- Computer Engineer. Research, design, and test computer or computer-related equipment for commercial, industrial, or scientific use. May supervise the manufacturing and installation of computer or computer-related equipment and components.
- Electrical Engineer. Design, develop, or supervise the manufacturing and installation of electrical equipment, components, or systems for commercial, industrial, or scientific use.
- Electronics Engineer. Research, design, and test electronic components and systems for commercial, industrial, or scientific use utilizing knowledge of electronic theory and materials properties. Design electronic circuits and components for use in fields such as telecommunications, aerospace guidance and propulsion control, acoustics, or instruments and controls.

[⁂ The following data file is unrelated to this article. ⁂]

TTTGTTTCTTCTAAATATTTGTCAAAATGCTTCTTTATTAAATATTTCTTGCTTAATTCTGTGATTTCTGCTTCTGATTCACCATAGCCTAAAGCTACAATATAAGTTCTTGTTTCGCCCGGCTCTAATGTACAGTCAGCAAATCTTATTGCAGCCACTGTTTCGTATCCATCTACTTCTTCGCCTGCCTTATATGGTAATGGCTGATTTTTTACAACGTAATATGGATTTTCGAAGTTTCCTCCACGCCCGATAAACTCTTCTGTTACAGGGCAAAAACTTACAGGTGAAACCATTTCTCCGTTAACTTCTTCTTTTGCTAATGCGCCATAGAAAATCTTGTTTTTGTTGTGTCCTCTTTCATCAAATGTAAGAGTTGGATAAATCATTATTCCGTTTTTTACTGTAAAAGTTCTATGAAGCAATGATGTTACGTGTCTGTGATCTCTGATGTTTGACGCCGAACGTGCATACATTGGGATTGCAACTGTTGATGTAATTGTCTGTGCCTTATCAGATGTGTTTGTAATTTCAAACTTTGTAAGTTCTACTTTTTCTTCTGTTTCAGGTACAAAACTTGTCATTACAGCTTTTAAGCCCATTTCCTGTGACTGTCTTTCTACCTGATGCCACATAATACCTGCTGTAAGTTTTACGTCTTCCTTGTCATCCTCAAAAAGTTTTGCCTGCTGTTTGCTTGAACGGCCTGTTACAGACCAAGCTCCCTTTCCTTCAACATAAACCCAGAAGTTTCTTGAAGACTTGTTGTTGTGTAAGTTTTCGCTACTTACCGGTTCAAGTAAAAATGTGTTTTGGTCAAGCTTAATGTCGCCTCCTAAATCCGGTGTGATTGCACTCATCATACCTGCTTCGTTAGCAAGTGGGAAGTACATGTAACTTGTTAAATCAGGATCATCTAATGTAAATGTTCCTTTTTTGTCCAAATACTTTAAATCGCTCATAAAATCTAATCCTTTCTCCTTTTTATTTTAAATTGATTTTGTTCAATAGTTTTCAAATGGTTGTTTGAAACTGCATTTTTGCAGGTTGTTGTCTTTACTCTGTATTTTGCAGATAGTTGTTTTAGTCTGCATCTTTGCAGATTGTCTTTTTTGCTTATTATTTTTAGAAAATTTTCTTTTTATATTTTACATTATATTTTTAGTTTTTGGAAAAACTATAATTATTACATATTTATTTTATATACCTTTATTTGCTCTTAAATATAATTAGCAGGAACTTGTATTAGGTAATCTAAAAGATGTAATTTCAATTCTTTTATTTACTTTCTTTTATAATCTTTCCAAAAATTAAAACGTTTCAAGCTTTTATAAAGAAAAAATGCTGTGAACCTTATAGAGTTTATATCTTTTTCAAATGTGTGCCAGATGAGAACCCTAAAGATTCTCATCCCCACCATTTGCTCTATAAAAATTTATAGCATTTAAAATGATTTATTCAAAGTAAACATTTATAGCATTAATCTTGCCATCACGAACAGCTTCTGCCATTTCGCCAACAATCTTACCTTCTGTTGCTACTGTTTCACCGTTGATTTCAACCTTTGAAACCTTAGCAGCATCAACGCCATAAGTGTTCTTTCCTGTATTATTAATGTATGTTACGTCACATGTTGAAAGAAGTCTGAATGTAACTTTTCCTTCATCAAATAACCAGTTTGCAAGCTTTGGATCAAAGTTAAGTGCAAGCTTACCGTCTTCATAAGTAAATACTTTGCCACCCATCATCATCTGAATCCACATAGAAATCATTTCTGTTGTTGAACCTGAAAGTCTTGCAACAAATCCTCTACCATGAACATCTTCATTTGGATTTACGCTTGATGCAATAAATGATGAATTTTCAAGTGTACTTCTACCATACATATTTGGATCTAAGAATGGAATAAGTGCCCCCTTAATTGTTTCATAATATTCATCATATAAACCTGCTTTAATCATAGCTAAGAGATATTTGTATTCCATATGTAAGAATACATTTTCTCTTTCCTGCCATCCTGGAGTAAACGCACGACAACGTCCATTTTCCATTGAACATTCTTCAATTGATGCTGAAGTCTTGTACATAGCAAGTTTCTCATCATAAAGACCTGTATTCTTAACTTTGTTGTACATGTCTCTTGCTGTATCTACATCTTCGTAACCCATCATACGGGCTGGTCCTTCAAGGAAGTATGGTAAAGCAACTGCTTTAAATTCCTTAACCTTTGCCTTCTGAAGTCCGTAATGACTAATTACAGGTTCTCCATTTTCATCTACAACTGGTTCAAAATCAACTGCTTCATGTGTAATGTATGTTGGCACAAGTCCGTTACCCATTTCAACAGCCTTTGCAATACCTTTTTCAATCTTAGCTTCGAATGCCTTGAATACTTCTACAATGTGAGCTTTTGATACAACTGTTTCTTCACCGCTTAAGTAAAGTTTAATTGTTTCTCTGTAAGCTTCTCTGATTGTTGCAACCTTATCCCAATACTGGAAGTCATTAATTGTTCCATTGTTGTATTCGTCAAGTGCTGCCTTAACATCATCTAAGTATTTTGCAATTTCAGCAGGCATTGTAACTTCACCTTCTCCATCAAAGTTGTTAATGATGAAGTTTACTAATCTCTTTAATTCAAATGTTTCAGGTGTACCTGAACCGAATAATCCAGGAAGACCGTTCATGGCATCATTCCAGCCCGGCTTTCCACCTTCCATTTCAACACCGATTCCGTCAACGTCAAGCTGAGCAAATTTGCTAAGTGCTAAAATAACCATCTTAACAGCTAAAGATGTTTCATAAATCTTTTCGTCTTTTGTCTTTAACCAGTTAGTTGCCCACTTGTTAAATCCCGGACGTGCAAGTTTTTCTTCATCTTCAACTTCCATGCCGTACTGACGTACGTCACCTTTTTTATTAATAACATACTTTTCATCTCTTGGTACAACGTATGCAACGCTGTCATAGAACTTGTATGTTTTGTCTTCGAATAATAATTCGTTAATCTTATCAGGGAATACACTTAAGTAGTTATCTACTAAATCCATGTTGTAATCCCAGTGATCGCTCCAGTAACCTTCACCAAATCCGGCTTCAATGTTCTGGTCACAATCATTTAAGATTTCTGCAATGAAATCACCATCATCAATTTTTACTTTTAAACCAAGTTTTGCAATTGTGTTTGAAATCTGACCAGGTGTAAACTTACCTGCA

- Fire Prevention Research Engineer. Research causes of fires, determine fire protection methods, and design or recommend materials or equipment such as structural components or fire-detection equipment to assist organizations in safeguarding life and property against fire, explosion, and related hazards.
- Health, Safety, and Environment Manager. Plan, implement, and coordinate safety programs, requiring application of engineering principles and technology, to prevent or correct unsafe environmental working conditions.
- Industrial Engineer. Design, develop, and evaluate integrated systems for managing industrial production processes including human work factors, quality control, inventory control, logistics and material flow, cost analysis, and production coordination.